How Much Does Being Dehydrated Affect Me At Work And While Exercising?

How Much Does Dehydration Affect Me?

Have you been unable to focus at work today? Did you find yourself sinking into a bad mood, getting more tense, and finding tasks more difficult? And when you were exercising, did you feel a headache sneaking in, and were you tiring easily?

A potential reason for all of this is a lack of water. It is needed in your body for more reasons than you may know, including preventing the issues above. This article will explain all of the ‘minor’ complications of being dehydrated as well suggestions to prevent it (drinking water most obviously).

As you can see from this infographic, our bodies are made up of a lot of water, and so it is clearly crucial for everyday functions. As 73% of our brains is water, it should be unsurprising that slight dehydration can drastically impact our cognitive process, as clearly the brain heavily relies on water.

Things like being unable to concentrate, finding tasks more difficult than they should be, or dropping into a bad mood are symptoms found in a study of dehydrated women in the workplace. Additionally, fatigue and anxiety were spotted in a study of dehydrated men in the workplace. These ‘minor’ symptoms of dehydration could seriously affect your work performance, and actually make work dangerous if your full concentration is required, i.e. driving or operating machinery or public services.

There are many contributing factors to dehydration at work, some being related to the environment, like air-conditioning units in an office. Some factors are more related due to the nature of your work: such as not having the time to drink, like in shift work, or doing heavy or strenuous work.

So now we know the causes of dehydration and the issues that come from it – let’s try to fix the problem. One suggestion to help you remain hydrated in the workplace is to take a bottle of water with you to work, and set yourself a water challenge. I aim to drain my 500ml bottle twice in a working day, so that I am halfway towards the recommended intake for women (2.0 litres through food and drink). Some people prefer to see how many small bottles of water they can drink in a day, but others in my office challenge themselves to drink a huge bottle. I think the key is to keep track of how much you have drunk and aim for the target (2.5 litres for men – although all water intakes are unique to you depending upon your age/sex/activity level/height/weight).

Another suggestion I have is set yourself a reminder to check your bottle and see how you’re doing. At lunch I will finish the water I have left in the bottle, and then refill it for the afternoon. This ensures I stay hydrated throughout the day. One last suggestion is that as soon as you feel a headache starting, or you start losing concentration, have a glass of water to see if this helps first.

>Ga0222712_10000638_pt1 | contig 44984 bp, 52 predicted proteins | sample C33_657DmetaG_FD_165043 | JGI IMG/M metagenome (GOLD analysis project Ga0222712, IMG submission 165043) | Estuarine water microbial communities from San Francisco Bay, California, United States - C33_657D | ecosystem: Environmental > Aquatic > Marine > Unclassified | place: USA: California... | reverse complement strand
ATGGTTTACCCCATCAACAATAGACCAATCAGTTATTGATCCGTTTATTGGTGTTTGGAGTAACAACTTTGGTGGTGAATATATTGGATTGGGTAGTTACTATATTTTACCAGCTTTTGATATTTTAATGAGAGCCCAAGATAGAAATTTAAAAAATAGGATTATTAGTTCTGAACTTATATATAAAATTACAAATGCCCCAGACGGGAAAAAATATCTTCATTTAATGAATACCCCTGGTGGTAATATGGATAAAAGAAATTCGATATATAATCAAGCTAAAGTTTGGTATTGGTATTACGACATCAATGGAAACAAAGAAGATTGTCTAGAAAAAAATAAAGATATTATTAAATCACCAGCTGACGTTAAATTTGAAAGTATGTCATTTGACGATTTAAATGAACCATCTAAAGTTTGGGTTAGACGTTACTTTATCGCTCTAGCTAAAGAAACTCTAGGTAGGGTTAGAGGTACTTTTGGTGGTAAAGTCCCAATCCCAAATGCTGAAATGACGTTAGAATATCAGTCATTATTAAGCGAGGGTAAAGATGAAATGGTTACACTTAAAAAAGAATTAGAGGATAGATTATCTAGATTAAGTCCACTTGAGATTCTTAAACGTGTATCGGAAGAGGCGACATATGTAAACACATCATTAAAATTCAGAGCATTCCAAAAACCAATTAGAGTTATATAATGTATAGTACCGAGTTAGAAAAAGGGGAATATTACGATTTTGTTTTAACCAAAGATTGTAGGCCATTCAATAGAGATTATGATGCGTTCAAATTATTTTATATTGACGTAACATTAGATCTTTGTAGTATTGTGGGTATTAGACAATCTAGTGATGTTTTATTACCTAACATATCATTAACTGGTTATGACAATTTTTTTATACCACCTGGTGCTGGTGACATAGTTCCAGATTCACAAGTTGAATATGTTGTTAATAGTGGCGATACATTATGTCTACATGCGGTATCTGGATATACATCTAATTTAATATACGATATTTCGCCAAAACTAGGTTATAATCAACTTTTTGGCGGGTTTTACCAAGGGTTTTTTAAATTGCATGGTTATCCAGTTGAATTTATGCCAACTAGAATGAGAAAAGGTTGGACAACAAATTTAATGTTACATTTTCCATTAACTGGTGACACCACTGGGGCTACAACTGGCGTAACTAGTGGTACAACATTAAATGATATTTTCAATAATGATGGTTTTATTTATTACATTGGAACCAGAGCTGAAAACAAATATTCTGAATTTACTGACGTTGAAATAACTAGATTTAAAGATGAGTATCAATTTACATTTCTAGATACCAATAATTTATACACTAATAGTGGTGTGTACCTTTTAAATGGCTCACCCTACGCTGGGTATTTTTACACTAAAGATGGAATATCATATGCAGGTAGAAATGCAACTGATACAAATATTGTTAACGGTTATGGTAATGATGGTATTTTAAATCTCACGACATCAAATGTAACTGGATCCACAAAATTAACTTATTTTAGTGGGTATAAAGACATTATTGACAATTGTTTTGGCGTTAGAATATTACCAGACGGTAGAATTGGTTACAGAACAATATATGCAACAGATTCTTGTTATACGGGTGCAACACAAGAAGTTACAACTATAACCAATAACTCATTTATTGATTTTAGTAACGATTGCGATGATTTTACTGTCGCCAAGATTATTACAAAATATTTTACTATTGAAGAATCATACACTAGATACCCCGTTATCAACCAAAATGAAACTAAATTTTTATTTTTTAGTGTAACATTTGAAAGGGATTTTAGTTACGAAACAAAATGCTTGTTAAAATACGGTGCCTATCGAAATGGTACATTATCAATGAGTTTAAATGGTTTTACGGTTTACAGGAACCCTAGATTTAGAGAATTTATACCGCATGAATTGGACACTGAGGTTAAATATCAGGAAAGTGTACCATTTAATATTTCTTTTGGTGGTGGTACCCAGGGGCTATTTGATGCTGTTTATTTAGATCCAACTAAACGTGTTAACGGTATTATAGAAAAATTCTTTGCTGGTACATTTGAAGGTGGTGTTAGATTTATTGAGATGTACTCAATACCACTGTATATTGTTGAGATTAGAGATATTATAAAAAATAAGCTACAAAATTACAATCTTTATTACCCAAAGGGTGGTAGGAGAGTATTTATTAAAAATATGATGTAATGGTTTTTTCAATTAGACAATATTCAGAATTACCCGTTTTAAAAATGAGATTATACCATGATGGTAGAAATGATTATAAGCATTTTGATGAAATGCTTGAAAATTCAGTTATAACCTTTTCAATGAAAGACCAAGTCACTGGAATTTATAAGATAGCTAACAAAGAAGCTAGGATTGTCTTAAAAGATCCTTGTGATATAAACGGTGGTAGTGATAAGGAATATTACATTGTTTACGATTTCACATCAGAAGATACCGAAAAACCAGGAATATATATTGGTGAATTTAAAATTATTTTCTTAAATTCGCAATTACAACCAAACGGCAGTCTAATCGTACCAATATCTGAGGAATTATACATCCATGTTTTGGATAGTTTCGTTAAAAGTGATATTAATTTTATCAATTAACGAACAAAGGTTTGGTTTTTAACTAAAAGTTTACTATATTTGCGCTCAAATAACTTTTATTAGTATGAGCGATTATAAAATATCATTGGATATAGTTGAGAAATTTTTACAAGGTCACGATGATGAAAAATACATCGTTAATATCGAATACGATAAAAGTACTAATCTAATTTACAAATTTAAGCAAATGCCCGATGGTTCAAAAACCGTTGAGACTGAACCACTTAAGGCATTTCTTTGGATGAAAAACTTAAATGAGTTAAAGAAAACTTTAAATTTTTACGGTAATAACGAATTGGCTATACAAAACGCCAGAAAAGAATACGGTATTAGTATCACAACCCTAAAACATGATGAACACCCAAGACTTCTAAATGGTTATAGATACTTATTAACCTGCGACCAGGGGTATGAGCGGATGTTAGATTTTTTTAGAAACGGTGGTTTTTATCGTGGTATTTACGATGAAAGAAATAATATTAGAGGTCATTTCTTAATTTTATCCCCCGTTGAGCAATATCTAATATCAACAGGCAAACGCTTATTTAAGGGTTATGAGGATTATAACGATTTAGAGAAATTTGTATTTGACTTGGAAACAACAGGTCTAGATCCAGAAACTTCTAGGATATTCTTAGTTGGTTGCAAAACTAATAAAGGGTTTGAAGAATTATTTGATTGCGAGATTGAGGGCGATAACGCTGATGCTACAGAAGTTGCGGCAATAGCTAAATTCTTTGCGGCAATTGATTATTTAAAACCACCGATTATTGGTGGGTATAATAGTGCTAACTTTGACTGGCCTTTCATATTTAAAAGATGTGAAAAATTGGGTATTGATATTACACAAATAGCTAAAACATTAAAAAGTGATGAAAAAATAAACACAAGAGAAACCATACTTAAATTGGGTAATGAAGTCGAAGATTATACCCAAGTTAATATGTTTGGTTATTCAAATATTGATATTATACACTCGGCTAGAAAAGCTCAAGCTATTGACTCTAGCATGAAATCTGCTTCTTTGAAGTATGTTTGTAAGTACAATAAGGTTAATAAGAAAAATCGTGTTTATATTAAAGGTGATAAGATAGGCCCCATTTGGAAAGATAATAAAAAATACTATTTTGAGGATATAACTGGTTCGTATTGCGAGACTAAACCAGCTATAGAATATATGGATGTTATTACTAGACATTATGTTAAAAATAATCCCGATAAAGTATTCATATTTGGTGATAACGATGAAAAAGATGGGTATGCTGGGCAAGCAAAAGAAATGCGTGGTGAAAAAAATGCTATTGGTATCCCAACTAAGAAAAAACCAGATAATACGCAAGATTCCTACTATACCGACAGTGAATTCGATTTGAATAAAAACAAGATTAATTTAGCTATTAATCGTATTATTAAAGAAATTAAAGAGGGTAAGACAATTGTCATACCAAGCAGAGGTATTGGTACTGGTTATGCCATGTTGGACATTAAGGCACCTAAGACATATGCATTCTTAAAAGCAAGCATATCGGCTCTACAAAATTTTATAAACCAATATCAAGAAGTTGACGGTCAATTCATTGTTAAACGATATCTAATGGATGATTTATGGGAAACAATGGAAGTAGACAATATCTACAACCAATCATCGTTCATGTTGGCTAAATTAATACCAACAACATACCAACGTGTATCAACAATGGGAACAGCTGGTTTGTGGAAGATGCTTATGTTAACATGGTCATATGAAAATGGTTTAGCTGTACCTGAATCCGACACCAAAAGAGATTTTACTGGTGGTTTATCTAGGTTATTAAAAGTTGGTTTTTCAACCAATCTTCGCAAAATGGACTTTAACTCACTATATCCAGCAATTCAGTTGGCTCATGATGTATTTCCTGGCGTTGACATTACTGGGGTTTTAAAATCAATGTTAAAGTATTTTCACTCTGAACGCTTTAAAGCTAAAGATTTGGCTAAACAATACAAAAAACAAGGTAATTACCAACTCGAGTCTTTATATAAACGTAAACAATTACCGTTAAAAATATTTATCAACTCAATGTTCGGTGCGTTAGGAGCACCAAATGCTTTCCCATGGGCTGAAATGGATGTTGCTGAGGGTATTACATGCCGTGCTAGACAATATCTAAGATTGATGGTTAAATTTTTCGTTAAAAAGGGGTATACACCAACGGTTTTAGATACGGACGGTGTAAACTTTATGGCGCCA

Now we are going to explore dehydration while exercising. Studies have shown that being dehydrated can seriously affect the performance of endurance athletes by up to 20% in normal temperatures, and there are more studies being conducted regarding strength trainers. One initial study shows that athletes’ jump height decreased the more dehydrated they were: this study could show how dehydration affects strength training.

Being dehydrated when exercising can also affect your ability to thermoregulate - or to manage your body's core temperature. Sweating helps your body to cool down, but if you’re dehydrated, sweating and therefore thermoregulation could be less effective. Runners’ core temperature was higher when they were dehydrated than when they were hydrated.

Another problem of dehydration whilst exercising, which is related to fatigue, is that the feelings of effort may increase – which is misleading as it is due to dehydration.

It is therefore important to remain hydrated before, during, and after exercise, in order to increase performance levels and to keep you healthy. Studies suggest that drinking water before exercise can reduce the risk of getting a cramp! Throughout exercise, ensure that you sip water at regular intervals. Depending upon how hard you are exercising, try every 20 minutes of more frequently if you need it. And after exercise, again sip water to ensure you are hydrated in the most efficient manner – instead of gulping it down.

So now that we know  bit more about the source of life, try to set yourself the water challenge and drink more at work and throughout exercise.

 

http://www.naturalhydrationcouncil.org.uk/wp-content/uploads/2014/07/NHC_hydration_recreational_-physical_actvities-FINAL.pdf

http://www.naturalhydrationcouncil.org.uk/wp-content/uploads/2012/11/NHC-Essential-Guide-Hydration-FINAL.pdf

http://www.naturalhydrationcouncil.org.uk/wp-content/uploads/2013/02/NHC-Exercise-Fact-Sheet.pdf

http://www.naturalhydrationcouncil.org.uk/wp-content/uploads/2013/02/NHC-Exercise-Fact-Sheet.pdf

http://www.naturalhydrationcouncil.org.uk/hydration-facts/fact-sheets/

http://onlinelibrary.wiley.com/doi/10.2903/j.efsa.2011.2075/abstract

http://www.naturalhydrationcouncil.org.uk/hydration-facts/

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